Music composed for films draws on different musical traditions, including that which is considered "classical". To that extent, it can be called classical. I'm not clear what the purpose of the argument is for labelling "classical-for-film" as "classical".
I didn't see the post which you say the moderator said had to be moved because it was 'videogame music' not classical, so I can't comment on that specifically. I'm not sure I agree with the idea that music should be classified by 'intent' (certainly not 'intent' alone) and that style doesn't count. Clearly, style does count if one wishes to discuss "classical music composed for film scores " as distinct from "jazz/folk/pop/rock composed for film scores": the intent is the same, the styles are different.

As others have already pointed out, determining what may or may not be classified as "classical music" rather depends on what one's criteria are for "classical". It's a messy business and open to interpretation. Personally, I'm happy with the classification "film music" which is much less messy.
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[...] Many here feel that the orchestral music that Hollywood often uses for its big films provides an experience similar to listening to genuine classical music while many of the rest of us listen to it (examples have often been posted) only to find the experience not at all similar to the experience of listening to true classical music. [...]
Some of us fit into neither of the groups you describe. Mostly, I listen to film music in context. I pay little attention to what it "sounds like" (romantic, modern, whatever). I might notice if it's particularly apt, or melodic, or energising, or if it's by Hans Zimmer or Danny Elfman. I've just been watching No Time To Die (Zimmer) and enjoyed the movie. The music, when I noticed it, seemed like typical Zimmer, for a typical Bond movie. I'm not interested in going to a concert to hear it, nor buying a CD of it, nor streaming it on Spotify. I did find the use of the song from OHMSS over the final sequence and closing credits quite moving.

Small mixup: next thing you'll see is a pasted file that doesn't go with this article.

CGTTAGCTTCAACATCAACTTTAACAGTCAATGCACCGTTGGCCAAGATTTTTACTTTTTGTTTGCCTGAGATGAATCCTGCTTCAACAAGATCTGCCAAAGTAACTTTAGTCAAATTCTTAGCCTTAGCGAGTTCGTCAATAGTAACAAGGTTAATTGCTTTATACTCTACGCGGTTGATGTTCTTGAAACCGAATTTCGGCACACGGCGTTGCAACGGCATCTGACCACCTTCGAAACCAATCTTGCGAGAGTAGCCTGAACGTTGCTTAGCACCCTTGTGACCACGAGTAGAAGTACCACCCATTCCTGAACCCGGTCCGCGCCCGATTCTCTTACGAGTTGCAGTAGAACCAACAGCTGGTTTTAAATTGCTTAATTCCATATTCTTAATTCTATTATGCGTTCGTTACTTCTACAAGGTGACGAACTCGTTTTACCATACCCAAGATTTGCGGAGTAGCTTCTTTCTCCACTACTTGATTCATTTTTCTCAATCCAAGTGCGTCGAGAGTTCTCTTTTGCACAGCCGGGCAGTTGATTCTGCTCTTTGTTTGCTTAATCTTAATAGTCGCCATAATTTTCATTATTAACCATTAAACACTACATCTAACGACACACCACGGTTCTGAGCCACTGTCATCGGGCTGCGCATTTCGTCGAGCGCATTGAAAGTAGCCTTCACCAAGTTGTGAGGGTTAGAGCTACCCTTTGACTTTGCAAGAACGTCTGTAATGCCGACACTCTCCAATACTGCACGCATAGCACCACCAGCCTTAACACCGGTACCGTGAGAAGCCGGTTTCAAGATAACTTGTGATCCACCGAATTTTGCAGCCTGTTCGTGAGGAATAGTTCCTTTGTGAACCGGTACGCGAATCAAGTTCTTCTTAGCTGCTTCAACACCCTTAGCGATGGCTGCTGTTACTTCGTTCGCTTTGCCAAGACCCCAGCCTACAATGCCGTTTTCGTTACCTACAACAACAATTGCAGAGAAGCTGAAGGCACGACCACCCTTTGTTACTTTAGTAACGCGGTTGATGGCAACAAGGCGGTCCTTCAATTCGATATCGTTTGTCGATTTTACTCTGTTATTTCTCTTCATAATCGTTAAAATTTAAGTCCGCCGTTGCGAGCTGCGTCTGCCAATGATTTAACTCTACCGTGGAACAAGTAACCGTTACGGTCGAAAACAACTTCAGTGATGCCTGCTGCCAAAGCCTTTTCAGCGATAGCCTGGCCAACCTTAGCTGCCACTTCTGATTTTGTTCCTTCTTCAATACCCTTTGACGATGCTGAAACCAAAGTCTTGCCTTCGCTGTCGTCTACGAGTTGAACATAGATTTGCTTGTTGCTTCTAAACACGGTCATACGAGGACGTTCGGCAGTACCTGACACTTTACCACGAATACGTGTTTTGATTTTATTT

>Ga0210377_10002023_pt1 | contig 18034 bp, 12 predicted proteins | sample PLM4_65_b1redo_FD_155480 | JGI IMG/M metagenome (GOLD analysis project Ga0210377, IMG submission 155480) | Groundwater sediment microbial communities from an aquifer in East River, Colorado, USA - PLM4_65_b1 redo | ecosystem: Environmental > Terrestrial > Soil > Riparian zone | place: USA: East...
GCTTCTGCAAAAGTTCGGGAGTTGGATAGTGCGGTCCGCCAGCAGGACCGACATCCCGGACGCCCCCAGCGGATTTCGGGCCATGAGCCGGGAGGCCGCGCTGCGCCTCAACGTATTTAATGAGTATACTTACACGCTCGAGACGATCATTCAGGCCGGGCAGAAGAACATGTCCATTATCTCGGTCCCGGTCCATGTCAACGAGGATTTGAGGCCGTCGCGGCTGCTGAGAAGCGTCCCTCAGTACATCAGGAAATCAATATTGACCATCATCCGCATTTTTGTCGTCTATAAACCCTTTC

In other words, I listened to "film music", not anything else.
Guys, guys.

John Williams just turned 90 years old in February.
So, he's old enough to be canon, surely?;)
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My point has been that the vast majority of educated people (in Britain, anyway), people who have some knowledge and appreciation of literature and art, tend to know nothing about classical music. I have seen TV quizzes, the ones that get middle classed contestants, where no one can name more than three or four composers and no one can recognise the music (or the name of a major work) of any. Presenters who are seen as influencers openly say that an interest in classical music is a weird affectation. The size of even the Classic FM audience is very small in comparison with the size of the more or less educated population.
How does your point relate to the question posed by the OP?
There are members who believe that film music can be a form of classical music.
There are some who do not.
...and there are some who think it doesn't matter either way.
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Thi score is good. Did it get a Oscar nomination?
Yes, but John Barry won for Dances with Wolves.
"So, what does the movie "sense and sensibility" have to do with Dances with Wolves?"

No idea...why do you ask?
You wrote.

"Yes, but John Barry won for Dances with Wolves. "

It's like to say that the score of "Sense and sensibility" lost because Dances with Wolves won.